Interesting… pawmasher. That’s a new UI term for me (I do this for a living, but I guess I need to get out more).
I’m not sure what to suggest as the answer, other than to make the album model match the playlist model. I am not fan of the whole “queue” paradigm that seems to have taken over in some newer media players. IMO the end result is a lot of tapping to do simple things.
You have the ‘+’ buttons on the right-hand side of the track listings, which could be used to add to queue or playlist; a similar ‘+’ at the header could add the whole album and could sit next to the “Play suggested tracks…” tap region (I like that feature, BTW).
I just know this: there are too many taps required to basically play music and the inconsistencies present on different screens make the learning and recall curves steep. No one in my house likes using Roon, except for myself.
There are other examples: such as how one goes back from screen like the playback queue and full-screen album display. Sometimes going back is tapping something in the upper-right corner, sometimes it’s in the upper-left corner and sometimes its tapping on a button or link.
The flow doesn’t feel thought through, in some cases - especially the basic use cases, like play an album from this point forward. Think about how a CD player works: you press play or you press FF/RW or you press a number button on the remote for that track. In all cases, playback continues on from that point.
You guys are going great things and you’ll figure it out, but I recommend revisiting the basic use cases and examining the application flow.
@andybob … as you mention in another thread, I realize the development team has no plans to change the playback model.
Here’s a compromise suggestion: add a toggle to the queue to enable/disable “consumption” of played tracks. In other words, tracks or albums queue-up as they do today, and your model works unchanged, but the user can open the queue and turn-off the default behavior of consuming tracks (or removing them) as they are played.
Finally, with that in place, allow the user to tap/click freely within the queue and start playback from that point, onwards (i.e. NO pawmasher appears, but playback changes to that point without prompting - since it’s easy to tap a different track, there’s no need to guard against an errant tap, which is part of the reasoning behind the pawmasher, I am guessing).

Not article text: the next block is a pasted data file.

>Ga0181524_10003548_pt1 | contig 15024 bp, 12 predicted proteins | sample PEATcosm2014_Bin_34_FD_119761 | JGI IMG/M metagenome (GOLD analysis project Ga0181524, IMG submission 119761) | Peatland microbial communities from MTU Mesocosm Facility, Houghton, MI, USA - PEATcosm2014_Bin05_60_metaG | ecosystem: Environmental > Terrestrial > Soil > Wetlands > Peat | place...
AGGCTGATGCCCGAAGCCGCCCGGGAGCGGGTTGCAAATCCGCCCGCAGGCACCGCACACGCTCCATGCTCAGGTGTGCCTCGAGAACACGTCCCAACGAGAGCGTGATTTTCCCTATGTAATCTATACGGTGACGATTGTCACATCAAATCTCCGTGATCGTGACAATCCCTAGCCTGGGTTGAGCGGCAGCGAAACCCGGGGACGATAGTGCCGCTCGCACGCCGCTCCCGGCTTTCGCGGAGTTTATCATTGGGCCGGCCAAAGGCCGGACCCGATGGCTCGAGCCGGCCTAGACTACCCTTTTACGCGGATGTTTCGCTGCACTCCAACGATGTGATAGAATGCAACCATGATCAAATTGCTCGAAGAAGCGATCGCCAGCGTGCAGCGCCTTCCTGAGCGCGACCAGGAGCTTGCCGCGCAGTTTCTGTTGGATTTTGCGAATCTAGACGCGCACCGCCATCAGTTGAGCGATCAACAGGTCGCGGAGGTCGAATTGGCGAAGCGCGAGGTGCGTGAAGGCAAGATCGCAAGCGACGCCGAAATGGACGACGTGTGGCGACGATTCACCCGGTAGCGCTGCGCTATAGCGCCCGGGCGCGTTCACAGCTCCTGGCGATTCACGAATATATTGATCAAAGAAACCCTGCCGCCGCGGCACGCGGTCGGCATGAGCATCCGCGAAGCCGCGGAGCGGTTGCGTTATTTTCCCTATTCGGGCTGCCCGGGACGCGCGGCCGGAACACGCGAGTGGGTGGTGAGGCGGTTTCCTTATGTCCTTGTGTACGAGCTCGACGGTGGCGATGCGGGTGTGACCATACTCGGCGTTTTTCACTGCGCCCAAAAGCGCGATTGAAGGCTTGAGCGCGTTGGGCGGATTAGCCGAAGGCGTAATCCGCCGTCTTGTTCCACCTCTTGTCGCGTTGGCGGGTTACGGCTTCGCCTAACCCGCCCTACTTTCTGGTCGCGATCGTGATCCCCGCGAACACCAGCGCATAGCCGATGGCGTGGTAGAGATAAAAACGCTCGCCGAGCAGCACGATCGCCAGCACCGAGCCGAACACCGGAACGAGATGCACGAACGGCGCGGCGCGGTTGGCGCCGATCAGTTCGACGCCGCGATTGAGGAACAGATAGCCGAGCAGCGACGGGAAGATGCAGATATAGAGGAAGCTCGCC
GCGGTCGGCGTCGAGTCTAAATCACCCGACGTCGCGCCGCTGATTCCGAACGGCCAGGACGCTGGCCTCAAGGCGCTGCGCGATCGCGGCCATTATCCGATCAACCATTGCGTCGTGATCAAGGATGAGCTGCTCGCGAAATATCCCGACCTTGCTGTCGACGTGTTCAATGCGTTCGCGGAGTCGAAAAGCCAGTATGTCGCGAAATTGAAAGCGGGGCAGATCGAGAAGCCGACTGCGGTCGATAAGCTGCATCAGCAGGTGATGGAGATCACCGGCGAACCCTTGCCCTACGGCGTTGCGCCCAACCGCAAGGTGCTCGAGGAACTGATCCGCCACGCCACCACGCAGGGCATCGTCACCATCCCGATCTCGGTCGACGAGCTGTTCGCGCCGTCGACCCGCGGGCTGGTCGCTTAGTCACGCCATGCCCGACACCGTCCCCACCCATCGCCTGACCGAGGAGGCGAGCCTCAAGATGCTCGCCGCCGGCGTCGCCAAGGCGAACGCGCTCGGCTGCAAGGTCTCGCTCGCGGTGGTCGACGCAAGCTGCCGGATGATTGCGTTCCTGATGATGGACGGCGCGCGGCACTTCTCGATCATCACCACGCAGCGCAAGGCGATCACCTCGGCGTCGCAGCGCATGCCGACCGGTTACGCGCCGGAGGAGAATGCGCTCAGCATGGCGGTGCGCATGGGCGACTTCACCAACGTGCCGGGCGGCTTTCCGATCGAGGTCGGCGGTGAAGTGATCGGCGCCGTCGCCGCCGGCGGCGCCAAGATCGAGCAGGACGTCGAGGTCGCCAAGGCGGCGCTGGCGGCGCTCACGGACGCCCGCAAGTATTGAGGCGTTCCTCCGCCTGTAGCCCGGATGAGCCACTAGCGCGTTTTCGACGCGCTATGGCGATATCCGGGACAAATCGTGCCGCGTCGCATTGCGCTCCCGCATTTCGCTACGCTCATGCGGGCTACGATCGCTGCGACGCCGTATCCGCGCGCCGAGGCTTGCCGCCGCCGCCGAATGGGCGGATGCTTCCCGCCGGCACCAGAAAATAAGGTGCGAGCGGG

It’s not safe to translate “Andybob hasn’t heard of it” into “there are no plans”. I’m just a user (volunteer forum mod) and by no means privy to all the plans of the devs. They often surprise me with little fixes that have bubbled away on the backburner and then pop up.
Regarding the Queue and consumption of played tracks, have you seen Settings/History ? You can right click and select or shift right click and group select and add previously played tracks to the queue or a playlist using the + buttons (top for group, side for track). I appreciate you are talking about UI rather than functionality, but just wanted to be sure you’d seen that functionality.
I wasn’t aware of that and I will check that out. Thanks.
To be clear, here is my most common playback use case:
Load an album or two into a queue
Start tapping… maybe listen to track #3 of one album, then track #7 of another album, and, very often, re-listen to track #6 twice in a row, because I like that one and no one’s around to complain.
Then, because track #6 reminds of something else, append another album into the queue and listen to that one a couple of time.
Try doing that with Roon as it exists today. You better be quick on the RW button, because if you are too slow, it vanishes from the queue. And, yes, you can hit the RW button a couple of times, but there is a lag between tap and play and it’s easy to miss your track.
This is not the same as creating a playlist, where you know what you want before listening to anything.
I just want to jump around… easily… in a quickly defined collection (albums, maybe within a genre, maybe within an artist). Not to point out the obvious, but iTunes Remote (on iPad, for example) works extremely well within this use case.